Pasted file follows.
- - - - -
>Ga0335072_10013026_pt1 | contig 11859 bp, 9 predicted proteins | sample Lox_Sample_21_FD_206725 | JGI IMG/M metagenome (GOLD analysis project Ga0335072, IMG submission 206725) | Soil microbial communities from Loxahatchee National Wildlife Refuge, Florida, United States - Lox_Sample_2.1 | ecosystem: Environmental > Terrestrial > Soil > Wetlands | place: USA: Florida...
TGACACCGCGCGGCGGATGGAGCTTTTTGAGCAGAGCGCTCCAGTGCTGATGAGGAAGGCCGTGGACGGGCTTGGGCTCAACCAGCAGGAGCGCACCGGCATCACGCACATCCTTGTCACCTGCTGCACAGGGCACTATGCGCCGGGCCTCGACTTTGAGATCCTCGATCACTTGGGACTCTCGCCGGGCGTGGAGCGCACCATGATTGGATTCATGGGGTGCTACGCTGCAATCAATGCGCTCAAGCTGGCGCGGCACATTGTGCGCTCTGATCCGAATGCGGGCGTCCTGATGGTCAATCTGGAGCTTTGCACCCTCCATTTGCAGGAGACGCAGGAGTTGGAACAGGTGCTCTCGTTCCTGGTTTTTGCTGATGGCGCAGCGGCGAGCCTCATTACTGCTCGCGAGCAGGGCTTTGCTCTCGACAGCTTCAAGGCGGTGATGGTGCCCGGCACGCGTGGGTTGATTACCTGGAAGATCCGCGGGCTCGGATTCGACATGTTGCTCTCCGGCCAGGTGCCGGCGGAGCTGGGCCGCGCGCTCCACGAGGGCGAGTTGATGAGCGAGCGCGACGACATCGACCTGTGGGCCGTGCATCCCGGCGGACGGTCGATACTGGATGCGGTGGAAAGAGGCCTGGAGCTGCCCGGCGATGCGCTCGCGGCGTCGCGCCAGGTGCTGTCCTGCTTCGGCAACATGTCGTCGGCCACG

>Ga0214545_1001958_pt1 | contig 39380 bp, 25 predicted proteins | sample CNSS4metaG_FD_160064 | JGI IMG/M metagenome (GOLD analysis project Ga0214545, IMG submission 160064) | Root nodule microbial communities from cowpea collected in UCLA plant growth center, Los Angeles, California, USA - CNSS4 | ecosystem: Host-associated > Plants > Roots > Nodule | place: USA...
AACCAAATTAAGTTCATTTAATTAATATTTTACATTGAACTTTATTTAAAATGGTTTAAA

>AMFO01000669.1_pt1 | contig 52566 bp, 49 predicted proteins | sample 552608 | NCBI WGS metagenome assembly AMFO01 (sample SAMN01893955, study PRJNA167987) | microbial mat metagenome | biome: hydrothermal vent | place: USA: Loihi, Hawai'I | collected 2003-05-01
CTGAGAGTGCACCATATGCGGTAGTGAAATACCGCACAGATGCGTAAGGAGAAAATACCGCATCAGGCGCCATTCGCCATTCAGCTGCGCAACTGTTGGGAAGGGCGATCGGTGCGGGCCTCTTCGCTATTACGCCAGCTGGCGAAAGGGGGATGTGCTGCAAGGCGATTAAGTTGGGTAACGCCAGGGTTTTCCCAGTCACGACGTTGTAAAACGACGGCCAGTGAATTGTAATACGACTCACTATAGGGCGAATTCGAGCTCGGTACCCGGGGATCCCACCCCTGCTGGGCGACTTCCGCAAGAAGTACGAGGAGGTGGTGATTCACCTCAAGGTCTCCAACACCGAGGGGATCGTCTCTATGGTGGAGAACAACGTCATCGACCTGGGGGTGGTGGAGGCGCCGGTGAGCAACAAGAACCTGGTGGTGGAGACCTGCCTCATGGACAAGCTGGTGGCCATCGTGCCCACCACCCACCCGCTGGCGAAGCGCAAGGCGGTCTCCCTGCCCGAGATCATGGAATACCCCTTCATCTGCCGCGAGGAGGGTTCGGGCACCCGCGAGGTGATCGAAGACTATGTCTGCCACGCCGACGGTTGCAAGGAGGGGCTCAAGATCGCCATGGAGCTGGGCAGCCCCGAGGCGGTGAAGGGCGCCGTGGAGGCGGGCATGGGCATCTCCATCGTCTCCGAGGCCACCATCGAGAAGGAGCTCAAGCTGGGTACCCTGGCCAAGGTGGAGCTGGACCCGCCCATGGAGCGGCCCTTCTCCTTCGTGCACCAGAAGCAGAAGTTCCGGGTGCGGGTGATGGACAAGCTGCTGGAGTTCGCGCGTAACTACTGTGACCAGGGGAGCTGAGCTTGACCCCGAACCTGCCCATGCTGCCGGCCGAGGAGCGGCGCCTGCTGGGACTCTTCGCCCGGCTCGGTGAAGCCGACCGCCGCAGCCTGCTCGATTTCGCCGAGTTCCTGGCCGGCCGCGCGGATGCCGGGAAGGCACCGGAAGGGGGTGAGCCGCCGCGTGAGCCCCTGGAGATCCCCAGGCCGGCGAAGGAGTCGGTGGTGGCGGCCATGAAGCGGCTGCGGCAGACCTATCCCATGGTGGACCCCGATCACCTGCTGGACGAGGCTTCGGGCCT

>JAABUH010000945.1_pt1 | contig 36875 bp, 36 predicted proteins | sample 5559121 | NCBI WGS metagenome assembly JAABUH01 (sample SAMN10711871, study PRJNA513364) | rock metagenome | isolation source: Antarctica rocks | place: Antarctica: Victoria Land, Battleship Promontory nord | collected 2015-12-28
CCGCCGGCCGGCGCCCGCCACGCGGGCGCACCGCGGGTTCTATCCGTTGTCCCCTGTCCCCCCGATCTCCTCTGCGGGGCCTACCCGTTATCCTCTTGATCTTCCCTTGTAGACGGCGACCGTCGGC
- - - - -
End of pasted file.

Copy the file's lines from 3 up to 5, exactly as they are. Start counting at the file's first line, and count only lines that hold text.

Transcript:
>Ga0214545_1001958_pt1 | contig 39380 bp, 25 predicted proteins | sample CNSS4metaG_FD_160064 | JGI IMG/M metagenome (GOLD analysis project Ga0214545, IMG submission 160064) | Root nodule microbial communities from cowpea collected in UCLA plant growth center, Los Angeles, California, USA - CNSS4 | ecosystem: Host-associated > Plants > Roots > Nodule | place: USA...
AACCAAATTAAGTTCATTTAATTAATATTTTACATTGAACTTTATTTAAAATGGTTTAAA

>AMFO01000669.1_pt1 | contig 52566 bp, 49 predicted proteins | sample 552608 | NCBI WGS metagenome assembly AMFO01 (sample SAMN01893955, study PRJNA167987) | microbial mat metagenome | biome: hydrothermal vent | place: USA: Loihi, Hawai'I | collected 2003-05-01